Helping her at every stage has been Gertrude Chinegwundoh, Secretary of the Ebe Union UK, a community organisation. She wants to raise awareness among the British public that far from being a scandal that impacts solely on people from the Caribbean, experiences like Ann’s prove that Windrush is a “Commonwealth scandal.”
Chinegwundoh works with Nigerian people who have been denied returning resident visas. The visa is open to people who had previously settled in the UK. But for people like Ann, it fails to take into account how some Nigerians were illegally denied reentry to the UK before 1988.
This may be why Nigerians have fared so poorly when applying for returning resident visas. Just 17% of the 337 people in Nigeria who applied to return have been accepted under the scheme, half the rate of acceptance for applicants in Jamaica.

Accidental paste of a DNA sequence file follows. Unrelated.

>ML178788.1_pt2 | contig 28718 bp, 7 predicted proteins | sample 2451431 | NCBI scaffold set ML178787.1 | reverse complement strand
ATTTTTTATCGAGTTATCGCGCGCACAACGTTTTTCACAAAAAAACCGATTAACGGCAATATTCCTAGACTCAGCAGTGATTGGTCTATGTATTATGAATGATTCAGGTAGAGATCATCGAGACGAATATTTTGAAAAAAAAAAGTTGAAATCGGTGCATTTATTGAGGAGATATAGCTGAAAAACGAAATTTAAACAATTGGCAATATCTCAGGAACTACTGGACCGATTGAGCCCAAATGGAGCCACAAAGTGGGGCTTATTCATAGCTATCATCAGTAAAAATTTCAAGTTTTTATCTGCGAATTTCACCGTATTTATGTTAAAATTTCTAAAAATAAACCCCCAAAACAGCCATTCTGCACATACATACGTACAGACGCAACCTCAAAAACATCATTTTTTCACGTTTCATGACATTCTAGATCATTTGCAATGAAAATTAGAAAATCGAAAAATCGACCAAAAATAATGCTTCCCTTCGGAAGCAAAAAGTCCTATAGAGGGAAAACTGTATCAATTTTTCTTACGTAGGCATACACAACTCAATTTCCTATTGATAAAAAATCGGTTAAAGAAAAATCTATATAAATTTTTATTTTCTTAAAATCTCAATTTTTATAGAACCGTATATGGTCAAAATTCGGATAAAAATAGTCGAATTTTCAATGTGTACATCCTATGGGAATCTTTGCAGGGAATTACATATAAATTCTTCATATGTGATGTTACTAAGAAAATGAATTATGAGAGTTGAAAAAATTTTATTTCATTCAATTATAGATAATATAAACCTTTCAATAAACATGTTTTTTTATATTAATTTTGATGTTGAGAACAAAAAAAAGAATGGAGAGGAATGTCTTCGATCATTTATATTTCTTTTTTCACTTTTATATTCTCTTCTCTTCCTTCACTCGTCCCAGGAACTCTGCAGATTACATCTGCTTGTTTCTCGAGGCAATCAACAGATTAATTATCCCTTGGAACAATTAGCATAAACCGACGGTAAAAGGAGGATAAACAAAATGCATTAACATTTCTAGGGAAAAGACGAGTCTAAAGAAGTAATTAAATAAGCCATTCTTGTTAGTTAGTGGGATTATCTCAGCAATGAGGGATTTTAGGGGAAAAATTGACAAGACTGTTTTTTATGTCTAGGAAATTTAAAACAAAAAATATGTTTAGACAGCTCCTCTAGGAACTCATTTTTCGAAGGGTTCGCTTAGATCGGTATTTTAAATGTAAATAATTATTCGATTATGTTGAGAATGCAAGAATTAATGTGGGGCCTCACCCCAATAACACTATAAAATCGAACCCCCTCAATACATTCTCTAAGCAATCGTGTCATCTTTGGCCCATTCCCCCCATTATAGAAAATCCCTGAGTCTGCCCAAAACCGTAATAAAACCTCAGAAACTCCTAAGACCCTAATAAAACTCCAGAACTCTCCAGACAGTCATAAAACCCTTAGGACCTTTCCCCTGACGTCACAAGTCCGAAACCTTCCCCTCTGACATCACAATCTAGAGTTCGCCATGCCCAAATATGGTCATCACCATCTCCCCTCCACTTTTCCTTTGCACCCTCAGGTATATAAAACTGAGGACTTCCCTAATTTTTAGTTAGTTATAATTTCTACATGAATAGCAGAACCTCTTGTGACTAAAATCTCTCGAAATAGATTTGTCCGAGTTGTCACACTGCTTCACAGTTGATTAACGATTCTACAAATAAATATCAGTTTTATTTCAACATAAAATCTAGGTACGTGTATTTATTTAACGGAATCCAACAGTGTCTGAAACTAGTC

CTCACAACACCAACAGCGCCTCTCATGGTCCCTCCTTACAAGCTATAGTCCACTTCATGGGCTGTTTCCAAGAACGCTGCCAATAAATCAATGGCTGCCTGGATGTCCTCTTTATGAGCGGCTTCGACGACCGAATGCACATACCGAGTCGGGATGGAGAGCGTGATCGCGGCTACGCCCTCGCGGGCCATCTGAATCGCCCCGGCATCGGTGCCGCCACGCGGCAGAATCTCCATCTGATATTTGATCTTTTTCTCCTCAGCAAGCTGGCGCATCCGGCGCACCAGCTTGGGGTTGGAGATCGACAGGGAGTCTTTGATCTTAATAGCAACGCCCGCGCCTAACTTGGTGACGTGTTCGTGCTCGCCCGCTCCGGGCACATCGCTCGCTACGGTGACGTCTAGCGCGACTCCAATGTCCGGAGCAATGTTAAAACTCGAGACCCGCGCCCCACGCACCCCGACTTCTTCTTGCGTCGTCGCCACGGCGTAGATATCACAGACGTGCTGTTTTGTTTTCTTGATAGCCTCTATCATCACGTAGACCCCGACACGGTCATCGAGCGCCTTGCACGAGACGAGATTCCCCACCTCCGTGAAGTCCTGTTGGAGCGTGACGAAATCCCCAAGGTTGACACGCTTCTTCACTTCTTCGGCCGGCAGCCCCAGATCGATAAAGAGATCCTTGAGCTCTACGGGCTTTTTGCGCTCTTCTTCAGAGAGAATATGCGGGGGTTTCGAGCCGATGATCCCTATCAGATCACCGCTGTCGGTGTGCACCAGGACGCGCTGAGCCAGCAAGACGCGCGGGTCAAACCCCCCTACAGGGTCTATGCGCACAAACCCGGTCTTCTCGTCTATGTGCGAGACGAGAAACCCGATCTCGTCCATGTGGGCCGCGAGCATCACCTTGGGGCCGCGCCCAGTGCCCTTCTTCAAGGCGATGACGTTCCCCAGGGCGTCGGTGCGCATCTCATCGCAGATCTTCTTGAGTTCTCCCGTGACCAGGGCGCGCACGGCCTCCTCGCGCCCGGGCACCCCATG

“Calling it the Windrush Scandal has caused so much confusion in the mainstream media,” Chinegwundoh told Byline Times.
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John (not his real name) faces a similar battle. He was given incorrect advice from Home Office officials during the 1980s when he came to the UK from Nigeria. Like Ann, he was told he could not stay in the UK, even though his passport had an “indefinite leave to enter” (ILE) stamp and he had previously lived here.
In 1986, John claimed he had been wrongly told by the British Deputy High Commission in Lagos that he should apply for a visit visa. His applications were unsuccessful.